The latest delay from the taskforce was a demand that she prove where she was living in the 1990s. Though the family has photos of them all in Scotland during that time — some of which she shared with BuzzFeed News — she was unsure how to find evidence such as bank statements from nearly three decades ago when her husband is no longer alive and she was a stay-at-home mother. Her lawyer was also unclear why she needs to, given she has an Indefinite Leave to Remain stamp from 2003 in an old passport.
The confusion led Davinder to fear that a simple attempt to sort out her citizenship might result in her losing her right to stay in Britain.
Speaking to BuzzFeed News before the Home Office U-turn, she said: “My whole family has got a British passport. I’m the only one who doesn’t. I’m scared they’ll send me back to India but my whole family is here.
“I went to primary school here, secondary school here, got married here, and had children here but I’ve still not got it. My mum and dad are over 85 and they both have British passports with no trouble at all. I’ve been for over 50 years in Edinburgh so I don’t know why they’re taking so long. I thought it’d be so easy to just apply for it.”
The long delay in her application — and apparent attempts to reject it — call into question the Home Office’s pledges to handle Windrush cases swiftly.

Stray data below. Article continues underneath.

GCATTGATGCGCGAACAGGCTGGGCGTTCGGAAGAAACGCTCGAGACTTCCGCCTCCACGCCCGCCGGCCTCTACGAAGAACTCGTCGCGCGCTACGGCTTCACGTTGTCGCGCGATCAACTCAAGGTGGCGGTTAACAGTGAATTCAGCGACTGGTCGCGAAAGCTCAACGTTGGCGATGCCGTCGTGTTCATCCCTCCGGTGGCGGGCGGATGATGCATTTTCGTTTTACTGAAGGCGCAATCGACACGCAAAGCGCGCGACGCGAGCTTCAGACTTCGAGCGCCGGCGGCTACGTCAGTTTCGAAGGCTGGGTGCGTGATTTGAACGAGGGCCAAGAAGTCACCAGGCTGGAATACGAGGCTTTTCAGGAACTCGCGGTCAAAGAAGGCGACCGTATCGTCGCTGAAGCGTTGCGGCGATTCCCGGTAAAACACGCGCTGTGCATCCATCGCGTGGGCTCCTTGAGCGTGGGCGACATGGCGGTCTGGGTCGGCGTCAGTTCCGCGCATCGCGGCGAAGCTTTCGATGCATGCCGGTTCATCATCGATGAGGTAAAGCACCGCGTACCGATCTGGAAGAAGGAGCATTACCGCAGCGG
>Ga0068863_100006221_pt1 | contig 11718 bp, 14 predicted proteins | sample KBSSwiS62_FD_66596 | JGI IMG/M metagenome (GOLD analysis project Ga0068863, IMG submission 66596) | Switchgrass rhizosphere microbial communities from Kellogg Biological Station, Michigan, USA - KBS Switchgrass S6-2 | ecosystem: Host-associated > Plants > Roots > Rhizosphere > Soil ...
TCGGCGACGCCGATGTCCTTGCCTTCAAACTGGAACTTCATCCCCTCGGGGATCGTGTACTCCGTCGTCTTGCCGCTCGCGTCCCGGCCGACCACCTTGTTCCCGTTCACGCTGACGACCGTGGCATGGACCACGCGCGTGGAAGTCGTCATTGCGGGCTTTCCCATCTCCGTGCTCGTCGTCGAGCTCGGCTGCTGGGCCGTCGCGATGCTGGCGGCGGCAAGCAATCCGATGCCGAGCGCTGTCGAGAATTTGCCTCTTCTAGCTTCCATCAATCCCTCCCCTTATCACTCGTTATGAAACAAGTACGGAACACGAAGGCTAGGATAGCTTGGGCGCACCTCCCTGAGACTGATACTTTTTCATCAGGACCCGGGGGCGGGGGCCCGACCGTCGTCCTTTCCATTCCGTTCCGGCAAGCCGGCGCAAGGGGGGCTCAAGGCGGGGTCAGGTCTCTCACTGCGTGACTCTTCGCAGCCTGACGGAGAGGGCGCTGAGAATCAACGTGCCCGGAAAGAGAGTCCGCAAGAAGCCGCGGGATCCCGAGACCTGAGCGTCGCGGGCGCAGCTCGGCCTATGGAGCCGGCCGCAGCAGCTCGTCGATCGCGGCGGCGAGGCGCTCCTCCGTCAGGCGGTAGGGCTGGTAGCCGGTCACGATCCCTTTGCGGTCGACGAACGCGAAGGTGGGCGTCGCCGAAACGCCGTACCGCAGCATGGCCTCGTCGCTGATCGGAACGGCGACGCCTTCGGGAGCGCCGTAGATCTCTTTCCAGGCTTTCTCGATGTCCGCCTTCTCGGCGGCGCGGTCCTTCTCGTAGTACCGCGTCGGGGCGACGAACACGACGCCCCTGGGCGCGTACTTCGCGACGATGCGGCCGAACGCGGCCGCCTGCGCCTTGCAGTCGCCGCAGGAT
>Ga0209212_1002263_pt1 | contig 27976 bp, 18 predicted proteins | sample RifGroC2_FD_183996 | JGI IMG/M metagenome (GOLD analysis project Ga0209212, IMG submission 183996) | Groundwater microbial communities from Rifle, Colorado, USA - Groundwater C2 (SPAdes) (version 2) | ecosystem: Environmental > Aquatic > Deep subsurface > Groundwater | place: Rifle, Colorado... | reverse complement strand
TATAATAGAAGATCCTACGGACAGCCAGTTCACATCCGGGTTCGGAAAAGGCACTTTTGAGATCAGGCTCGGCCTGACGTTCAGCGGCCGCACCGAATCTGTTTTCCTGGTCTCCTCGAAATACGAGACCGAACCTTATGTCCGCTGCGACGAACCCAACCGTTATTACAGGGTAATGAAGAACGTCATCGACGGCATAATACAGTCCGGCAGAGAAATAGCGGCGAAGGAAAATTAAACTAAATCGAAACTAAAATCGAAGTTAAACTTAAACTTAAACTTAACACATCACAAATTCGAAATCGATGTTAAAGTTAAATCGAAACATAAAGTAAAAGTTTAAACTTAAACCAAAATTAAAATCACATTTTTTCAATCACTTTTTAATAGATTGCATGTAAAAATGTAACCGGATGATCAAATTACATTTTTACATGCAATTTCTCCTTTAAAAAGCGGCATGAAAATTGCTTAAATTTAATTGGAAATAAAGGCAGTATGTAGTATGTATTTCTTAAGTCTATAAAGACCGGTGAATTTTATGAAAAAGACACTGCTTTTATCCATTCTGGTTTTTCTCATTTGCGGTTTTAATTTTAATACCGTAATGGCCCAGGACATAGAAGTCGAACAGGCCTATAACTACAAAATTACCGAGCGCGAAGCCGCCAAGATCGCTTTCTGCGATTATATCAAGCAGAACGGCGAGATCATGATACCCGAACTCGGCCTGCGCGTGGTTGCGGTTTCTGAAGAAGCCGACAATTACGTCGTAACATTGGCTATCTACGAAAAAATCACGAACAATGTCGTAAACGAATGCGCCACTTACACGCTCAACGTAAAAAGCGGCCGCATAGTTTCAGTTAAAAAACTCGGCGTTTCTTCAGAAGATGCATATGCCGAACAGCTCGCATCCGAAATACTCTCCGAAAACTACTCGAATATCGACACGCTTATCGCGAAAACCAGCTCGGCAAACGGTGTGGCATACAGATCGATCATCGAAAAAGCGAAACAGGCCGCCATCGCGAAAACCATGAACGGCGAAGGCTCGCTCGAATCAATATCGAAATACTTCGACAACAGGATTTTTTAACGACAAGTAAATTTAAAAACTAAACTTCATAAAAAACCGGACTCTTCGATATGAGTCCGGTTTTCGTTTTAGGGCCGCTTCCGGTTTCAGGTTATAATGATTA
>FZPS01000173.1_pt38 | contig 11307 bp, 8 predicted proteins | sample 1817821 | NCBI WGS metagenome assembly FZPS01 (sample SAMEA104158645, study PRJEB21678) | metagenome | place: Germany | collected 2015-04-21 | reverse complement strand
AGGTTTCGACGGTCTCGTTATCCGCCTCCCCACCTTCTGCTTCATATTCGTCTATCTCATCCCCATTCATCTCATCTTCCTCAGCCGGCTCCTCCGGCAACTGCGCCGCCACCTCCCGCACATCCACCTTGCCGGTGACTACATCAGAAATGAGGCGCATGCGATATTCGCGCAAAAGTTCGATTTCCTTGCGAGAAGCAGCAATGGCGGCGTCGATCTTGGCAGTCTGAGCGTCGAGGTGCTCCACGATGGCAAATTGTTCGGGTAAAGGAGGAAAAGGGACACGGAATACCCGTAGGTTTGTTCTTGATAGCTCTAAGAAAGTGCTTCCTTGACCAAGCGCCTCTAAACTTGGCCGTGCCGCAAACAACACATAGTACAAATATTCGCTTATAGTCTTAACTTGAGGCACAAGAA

Shadow home secretary Diane Abbott said: “This case really shows a lack of any sense from the Windrush Taskforce. It is unfair to ask for documents decades old, when the Windrush generation just do not have them. Until the hostile environment ends, families will live with the real threat of being torn apart.”
Davinder’s lawyer, Iain Halliday at McGill and Co, said the sudden U-turn from the Home Office was a direct result of their prioritising media management over good decision making. “They’ve clearly reviewed the case in light of being contacted by a journalist and have acted very quickly. In my experience they’ve never reviewed a case so quickly when threatened with legal action, however it seems they’re capable of speedy decision making when the want to avoid a story being exposed in the media.”
Halliday said his client had waited nearly two years for a decision from the Home Office and had gone to the taskforce in the hope that it would speed up her application. Instead, it sat on her case for six months and only conducted an initial review after a formal letter was issued threatening judicial review proceedings. It then took media attention to push a positive decision.
He said that when the taskforce finally looked at the case, it demanded proof that she was a resident in the UK between 1990 and 2003. Davinder, he said, was "unable to provide evidence from 29 years ago".